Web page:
'No one flinched': Woman describes racist attack on her and 11-year-old son on crowded train

May Bulman
Ms Lusandu said they were abused by four men last Saturday as they sat on a train from Leeds to their hometown Bingley

We were coming back from a campaign event for the3million in London. We were on our second leg of the journey. We got onto the train from Leeds, planning to stop in Bingley.

My son and I sat down. There weren’t many people on there at that point, but it started to get packed. Then the four men came in. All middle-aged white men. They were quite loud and sweary from the beginning. They sat down – not altogether – one behind me, one on the seats next to us and the other just opposite.

One of them kept looking at us, and then he stood up. He stood over me and grabbed the back of my head and pulled it towards him so he could look down at me. He shouted: “No surrender.” His demeanour was aggressive.

I know the origin of this is football and Ireland, but when someone says “No surrender” I think about the EDL. It really scared me – I can’t even explain it. He wasn’t saying that to give me a history lesson. It was clear from his demeanour that it was about him having power. I was scared.

And then he sat next to me and looked at my son. He said “f****** P***”, looking straight into his eyes. Then he tapped his head. It wasn’t in an endearing way; again, it was about power. He stood back and said “f****** P***” again. No one on the train flinched. It felt really lonely.

Then he turned around to me and he said: “We will also trolley you out of the UK.” It was at that point that a young woman – I don’t know if she saw everything or where she came from – came and sat next to me so that her back was to the men.

She started to talk to my son about the magazine he was holding – distracting him. The men were still saying stuff, this time to her. She got a lot of stick from them. They were making sexual connotations towards her, saying they’d pay her to do stuff… Nobody else still said anything.

The woman said she was getting off at Shipley, the next stop. She asked if we wanted to get off too, and we did even though it wasn’t our stop.

When we got onto the platform my son went into a complete meltdown. He was sobbing. While I was focused on him she said she had to go. Because I was dealing with my son I didn’t think to take her details.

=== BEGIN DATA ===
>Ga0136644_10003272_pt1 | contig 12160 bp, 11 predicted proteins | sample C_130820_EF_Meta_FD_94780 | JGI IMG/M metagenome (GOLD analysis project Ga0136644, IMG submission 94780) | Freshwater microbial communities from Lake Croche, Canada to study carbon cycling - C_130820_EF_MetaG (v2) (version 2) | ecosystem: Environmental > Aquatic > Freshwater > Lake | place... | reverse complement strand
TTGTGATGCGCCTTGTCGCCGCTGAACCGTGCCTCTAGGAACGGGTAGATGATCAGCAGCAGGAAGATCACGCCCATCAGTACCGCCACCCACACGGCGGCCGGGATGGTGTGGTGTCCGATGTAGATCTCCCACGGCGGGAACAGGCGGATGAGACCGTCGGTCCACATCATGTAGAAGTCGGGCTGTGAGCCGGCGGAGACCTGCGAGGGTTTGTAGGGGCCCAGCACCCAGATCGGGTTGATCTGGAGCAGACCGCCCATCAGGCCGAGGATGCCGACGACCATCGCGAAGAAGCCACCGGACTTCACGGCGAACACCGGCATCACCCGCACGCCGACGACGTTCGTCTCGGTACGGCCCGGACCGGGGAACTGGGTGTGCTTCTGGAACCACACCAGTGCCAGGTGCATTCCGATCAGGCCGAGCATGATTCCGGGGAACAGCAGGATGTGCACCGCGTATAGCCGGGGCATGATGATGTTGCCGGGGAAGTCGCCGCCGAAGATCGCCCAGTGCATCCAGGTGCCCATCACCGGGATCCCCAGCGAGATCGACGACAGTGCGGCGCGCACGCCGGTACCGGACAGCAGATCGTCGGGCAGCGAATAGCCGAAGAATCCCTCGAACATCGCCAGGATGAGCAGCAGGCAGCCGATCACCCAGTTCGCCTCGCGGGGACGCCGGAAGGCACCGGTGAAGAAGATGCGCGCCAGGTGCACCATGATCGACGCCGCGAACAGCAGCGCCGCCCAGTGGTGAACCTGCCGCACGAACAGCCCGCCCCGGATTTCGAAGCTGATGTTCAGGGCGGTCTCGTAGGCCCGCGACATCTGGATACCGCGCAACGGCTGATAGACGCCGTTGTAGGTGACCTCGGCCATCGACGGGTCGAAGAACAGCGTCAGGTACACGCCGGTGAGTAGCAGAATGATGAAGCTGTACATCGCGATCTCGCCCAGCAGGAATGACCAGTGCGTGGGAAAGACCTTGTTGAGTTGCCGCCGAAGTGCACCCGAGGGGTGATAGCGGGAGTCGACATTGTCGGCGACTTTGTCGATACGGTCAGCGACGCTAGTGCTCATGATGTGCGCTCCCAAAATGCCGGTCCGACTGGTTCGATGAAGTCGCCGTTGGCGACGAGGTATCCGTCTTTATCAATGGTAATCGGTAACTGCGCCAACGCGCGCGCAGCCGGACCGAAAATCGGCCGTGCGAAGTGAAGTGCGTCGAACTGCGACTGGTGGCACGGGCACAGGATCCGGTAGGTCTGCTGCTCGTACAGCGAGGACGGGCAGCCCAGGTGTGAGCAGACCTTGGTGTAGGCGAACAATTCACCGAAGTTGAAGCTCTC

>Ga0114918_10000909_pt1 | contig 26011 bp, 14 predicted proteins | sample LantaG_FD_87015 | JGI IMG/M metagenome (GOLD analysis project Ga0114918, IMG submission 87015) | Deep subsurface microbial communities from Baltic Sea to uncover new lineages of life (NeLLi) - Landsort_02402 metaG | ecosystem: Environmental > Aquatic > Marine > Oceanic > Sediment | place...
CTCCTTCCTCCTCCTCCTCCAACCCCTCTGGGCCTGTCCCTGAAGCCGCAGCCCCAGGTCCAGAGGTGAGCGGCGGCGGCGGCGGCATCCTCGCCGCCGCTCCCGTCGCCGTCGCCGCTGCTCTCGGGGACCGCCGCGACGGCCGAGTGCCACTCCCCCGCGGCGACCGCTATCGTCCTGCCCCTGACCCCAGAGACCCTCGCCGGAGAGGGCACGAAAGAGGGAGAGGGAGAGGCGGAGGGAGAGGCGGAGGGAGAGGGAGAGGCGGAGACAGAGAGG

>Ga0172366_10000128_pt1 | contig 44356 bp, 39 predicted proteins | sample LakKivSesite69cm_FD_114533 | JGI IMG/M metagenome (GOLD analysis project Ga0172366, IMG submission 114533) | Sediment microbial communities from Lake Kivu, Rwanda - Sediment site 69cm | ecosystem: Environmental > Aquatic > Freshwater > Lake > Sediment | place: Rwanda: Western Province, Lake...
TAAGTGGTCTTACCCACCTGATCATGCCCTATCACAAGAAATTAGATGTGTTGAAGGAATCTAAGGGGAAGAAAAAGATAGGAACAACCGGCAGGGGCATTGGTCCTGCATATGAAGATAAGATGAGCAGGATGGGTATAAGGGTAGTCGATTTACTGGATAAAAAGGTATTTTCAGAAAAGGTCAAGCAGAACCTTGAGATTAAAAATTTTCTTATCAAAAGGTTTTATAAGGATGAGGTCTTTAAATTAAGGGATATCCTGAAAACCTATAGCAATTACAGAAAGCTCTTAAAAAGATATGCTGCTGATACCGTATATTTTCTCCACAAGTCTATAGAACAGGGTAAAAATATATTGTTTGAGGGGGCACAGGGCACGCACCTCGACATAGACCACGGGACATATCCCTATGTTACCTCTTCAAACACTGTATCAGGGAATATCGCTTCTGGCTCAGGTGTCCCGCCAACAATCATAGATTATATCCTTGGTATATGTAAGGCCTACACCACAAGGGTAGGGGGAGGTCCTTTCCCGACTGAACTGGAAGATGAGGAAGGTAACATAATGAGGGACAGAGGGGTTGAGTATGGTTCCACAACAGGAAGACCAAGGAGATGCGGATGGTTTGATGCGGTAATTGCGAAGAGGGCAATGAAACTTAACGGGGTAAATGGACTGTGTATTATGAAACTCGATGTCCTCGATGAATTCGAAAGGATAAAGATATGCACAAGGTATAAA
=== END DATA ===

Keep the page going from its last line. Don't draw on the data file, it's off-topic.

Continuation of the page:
I called the British Transport Police hotline and they were nice. They took some details about what happened and told me they were going to send someone to come take a witness statement on Sunday. We got a taxi home.

My son didn’t sleep well on Saturday night. On Sunday we had a good chat and he was obviously upset, but he seemed more worried about me. He asked me to speak to his school because he was still upset on Monday morning.

I stayed at home all day on Sunday waiting for the police to come and take a statement. But by 5pm nobody had turned up.

I was told they were coming and would call me, but nobody called me – nobody came. On Monday morning I called them again and said nobody has turned up. I was told they would call me back. They didn’t call back.

On the Tuesday morning I spoke to the Racial Justice Network and they tweeted the British Transport Police (BTP), giving them a nudge. Within half an hour the BTP called me to say: sorry we haven’t called you, but the investigating officer is going to be in touch soon.

The officer called me on Tuesday afternoon. They were not compassionate – they were just very focused on facts. They asked me to repeat everything again over the phone. I wasn’t sure why I had to give all the details again.

He kept interrupting me when I was explaining what was said. He said he didn’t understand how that was offensive. He said: “How is ‘No surrender’ offensive?” He asked why the deportation threat was offensive. I had to explain.

We weren’t referred to victim support. At no point were we asked how we felt. I know there are the facts, and obviously they need that, but to me this was surprising.

I asked whether they were going to come to do the written statement. He said they weren’t going to come now and that they would only come if they get the people identified. They told me they hadn’t looked for the CCTV yet.

I told them I was feeling let down that we hadn’t been asked about the impact it had on us. The officer responded – in quite a patronising tone. “I know a thing about crime investigations,” they said.

At this point I had to call a friend. I questioned whether I was being a troublemaker. Was it me?

But a lot of people have since come and said to me they have had the same experience, others have struggled to log it as a racially aggravated incident. I work extensively with EU nationals, and there are a lot of people who have been victim to incidents but not many of them actually report it.

But then if you report and get that kind of treatment, why would you?